Norwick, Stephen A.

Dr. Stephen A. Norwick is Professor of Geology in the Department of Environmental Studies and Planning at Sonoma State University. He received his Ph.D. in Geology from University of Montana. His scientific research includes studies of fault glass called “pseudotachylyte” made by frictional heating, and the weathering of rock to produce soil by the growth of weathering pits, called “tafoni.” His study “Metaphors of Nature in James Hutton’s Theory of the Earth with Proofs and Illustrations appeared in the journal Earth Sciences History, and his study of “Nietzschean Themes in the Work of Edward Abbey” was a chapter in Peter Quiqley’s collection Coyote in the Maze. Dr. Norwick is the author of the textbook Teach Yourself Computer Modeling.

History of Metaphors of Nature
2006 0-7734-5592-2
Modern European languages have a large number of metaphors which represent the whole of nature. Many of these, such as Mother Nature, the celestial harmony, the great chain of being, and the book of nature, are used in natural science and in literature. Most of these words can be traced back into prehistory where they arose mythologically from the same small set of images. Metaphors have a powerful influence on the framing of scientific hypothesis making, and so these words have guided the history of natural science, for good or ill, for several millennia. Newtonian mechanics, for example was motivated by the idea of celestial harmony, whereas Darwin used the images of the great chain of being and Mother Nature, and James Hutton created modern geology and ecology by mixing the images of nature as the macrocosm, and as a machine.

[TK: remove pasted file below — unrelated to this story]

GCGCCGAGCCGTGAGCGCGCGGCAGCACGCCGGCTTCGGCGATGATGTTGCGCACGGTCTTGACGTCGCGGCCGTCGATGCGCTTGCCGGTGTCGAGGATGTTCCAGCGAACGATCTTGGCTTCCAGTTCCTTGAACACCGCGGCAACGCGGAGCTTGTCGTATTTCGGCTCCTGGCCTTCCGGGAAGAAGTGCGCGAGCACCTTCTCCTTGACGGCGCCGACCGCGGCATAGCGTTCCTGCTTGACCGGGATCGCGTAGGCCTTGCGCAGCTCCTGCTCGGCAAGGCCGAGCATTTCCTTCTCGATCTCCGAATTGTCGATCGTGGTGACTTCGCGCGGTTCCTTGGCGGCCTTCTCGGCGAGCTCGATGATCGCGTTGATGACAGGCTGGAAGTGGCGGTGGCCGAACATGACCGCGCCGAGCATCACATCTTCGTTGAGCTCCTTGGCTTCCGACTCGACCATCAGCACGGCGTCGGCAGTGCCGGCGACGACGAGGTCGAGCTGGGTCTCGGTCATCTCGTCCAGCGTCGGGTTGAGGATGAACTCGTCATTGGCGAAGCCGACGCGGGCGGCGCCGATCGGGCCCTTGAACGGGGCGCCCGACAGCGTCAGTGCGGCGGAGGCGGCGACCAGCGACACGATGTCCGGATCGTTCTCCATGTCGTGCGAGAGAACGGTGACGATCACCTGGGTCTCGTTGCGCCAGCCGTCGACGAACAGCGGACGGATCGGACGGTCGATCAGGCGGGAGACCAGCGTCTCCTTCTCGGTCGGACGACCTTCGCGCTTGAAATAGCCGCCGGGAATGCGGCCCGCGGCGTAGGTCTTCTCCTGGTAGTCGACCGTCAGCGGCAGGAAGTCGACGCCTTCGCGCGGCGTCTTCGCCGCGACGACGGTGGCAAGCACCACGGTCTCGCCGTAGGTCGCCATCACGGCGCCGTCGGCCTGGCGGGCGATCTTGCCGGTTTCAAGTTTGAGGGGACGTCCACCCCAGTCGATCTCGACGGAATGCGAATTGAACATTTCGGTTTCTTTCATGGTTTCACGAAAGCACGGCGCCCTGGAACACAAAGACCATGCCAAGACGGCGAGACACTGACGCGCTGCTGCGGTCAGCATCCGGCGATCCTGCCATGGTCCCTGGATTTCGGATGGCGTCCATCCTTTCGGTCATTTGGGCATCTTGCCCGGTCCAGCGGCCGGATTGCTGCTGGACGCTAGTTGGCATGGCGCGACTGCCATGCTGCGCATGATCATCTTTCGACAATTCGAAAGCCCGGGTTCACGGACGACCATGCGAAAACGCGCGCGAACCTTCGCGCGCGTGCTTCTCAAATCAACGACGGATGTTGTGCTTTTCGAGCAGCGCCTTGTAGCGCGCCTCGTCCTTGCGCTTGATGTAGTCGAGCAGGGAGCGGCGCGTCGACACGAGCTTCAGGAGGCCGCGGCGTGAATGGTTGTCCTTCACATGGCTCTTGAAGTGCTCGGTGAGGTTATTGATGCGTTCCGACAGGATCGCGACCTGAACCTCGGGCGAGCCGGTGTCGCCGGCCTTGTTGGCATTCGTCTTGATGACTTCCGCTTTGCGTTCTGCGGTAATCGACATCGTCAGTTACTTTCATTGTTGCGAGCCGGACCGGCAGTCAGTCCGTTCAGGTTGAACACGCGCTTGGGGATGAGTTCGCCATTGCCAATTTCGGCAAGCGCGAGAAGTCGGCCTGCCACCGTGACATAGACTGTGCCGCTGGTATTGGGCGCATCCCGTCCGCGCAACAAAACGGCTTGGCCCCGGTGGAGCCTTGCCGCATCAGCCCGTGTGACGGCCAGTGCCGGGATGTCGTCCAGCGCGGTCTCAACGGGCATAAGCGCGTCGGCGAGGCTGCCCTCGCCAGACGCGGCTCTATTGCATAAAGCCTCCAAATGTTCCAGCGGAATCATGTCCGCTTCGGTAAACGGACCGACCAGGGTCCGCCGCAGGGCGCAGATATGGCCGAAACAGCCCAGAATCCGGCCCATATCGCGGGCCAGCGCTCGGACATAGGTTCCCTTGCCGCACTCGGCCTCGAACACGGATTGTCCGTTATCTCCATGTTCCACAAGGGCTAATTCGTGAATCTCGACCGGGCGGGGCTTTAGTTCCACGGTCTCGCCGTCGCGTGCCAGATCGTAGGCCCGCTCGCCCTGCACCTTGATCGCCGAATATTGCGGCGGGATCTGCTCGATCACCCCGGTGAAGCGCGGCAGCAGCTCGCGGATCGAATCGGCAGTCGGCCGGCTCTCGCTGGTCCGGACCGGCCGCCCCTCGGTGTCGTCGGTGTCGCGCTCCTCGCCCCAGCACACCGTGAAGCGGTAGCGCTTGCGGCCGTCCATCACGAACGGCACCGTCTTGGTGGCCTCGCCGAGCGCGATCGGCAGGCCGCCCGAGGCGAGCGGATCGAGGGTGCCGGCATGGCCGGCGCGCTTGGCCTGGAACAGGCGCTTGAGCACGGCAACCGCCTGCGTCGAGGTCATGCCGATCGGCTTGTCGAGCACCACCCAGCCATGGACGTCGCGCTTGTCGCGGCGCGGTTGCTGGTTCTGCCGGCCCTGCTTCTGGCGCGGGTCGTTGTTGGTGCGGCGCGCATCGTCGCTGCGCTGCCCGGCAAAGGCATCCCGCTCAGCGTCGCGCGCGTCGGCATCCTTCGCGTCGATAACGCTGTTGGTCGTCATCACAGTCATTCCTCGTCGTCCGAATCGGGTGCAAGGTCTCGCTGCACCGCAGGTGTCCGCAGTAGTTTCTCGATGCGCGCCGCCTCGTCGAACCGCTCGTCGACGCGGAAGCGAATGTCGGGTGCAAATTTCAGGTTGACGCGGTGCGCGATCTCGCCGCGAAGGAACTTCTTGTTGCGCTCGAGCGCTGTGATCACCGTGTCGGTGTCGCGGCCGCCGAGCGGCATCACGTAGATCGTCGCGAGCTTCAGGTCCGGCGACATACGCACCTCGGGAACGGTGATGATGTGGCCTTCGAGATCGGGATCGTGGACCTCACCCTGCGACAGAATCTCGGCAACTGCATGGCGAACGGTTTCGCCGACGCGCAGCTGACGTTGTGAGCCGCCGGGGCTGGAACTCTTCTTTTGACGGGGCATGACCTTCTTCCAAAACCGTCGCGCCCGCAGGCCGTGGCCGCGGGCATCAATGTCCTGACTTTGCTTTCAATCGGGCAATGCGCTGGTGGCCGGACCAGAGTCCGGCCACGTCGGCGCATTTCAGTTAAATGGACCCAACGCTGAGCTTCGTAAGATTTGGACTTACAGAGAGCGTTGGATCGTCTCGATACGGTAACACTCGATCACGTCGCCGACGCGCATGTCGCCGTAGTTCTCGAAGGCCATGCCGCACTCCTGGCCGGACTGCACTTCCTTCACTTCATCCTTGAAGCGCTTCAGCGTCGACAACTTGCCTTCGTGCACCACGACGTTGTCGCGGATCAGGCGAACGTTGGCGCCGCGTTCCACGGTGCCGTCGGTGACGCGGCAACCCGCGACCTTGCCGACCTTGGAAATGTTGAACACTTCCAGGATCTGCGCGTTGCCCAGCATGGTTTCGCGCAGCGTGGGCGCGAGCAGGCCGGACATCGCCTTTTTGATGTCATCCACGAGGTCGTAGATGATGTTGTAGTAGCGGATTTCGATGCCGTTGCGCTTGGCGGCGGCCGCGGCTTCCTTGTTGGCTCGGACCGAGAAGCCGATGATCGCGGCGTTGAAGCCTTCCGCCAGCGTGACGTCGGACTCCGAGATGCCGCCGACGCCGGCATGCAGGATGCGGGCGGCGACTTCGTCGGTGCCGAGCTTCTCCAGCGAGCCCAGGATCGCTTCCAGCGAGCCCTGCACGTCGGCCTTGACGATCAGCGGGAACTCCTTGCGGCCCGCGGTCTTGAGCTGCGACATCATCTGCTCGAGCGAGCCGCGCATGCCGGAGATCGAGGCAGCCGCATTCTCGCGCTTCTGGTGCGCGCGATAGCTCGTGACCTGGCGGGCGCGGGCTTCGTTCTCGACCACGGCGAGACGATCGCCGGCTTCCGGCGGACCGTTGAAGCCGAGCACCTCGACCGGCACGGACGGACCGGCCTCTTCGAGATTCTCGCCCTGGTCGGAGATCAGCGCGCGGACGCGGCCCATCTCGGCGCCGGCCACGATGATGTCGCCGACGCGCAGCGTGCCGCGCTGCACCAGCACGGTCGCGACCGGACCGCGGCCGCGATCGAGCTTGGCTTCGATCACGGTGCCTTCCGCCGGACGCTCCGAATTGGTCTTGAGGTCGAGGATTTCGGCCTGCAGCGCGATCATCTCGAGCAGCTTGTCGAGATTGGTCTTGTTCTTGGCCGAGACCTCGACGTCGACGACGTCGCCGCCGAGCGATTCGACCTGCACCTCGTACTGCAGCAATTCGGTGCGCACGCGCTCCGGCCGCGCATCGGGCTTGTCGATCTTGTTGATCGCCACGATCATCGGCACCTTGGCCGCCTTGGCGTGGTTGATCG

The images elicited by these phrases have also been important in the development of the positive feeling for nature, which existed in the Hellenic and Hellenistic society, which was lost in the Middle Ages, and which has been developing again since the Renaissance, and especially since Earth Day, 1970. Each chapter in this book is a parallel longitudinal history of a word or phrase which represents the whole of nature, and which has influenced natural science and general literature, and especially North American Nature writing. Ironically, as natural science developed, and enabled our technological society to destroy natural areas more and more rapidly, science strengthened the fundamental images of nature, and was used by nature writers to encourage a revaluing of the natural world.

History of Metaphors of Nature
2006 0-7734-5593-0
Modern European languages have a large number of metaphors which represent the whole of nature. Many of these, such as Mother Nature, the celestial harmony, the great chain of being, and the book of nature, are used in natural science and in literature. Most of these words can be traced back into prehistory where they arose mythologically from the same small set of images. Metaphors have a powerful influence on the framing of scientific hypothesis making, and so these words have guided the history of natural science, for good or ill, for several millennia. Newtonian mechanics, for example was motivated by the idea of celestial harmony, whereas Darwin used the images of the great chain of being and Mother Nature, and James Hutton created modern geology and ecology by mixing the images of nature as the macrocosm, and as a machine.

The images elicited by these phrases have also been important in the development of the positive feeling for nature, which existed in the Hellenic and Hellenistic society, which was lost in the Middle Ages, and which has been developing again since the Renaissance, and especially since Earth Day, 1970. Each chapter in this book is a parallel longitudinal history of a word or phrase which represents the whole of nature, and which has influenced natural science and general literature, and especially North American Nature writing. Ironically, as natural science developed, and enabled our technological society to destroy natural areas more and more rapidly, science strengthened the fundamental images of nature, and was used by nature writers to encourage a revaluing of the natural world.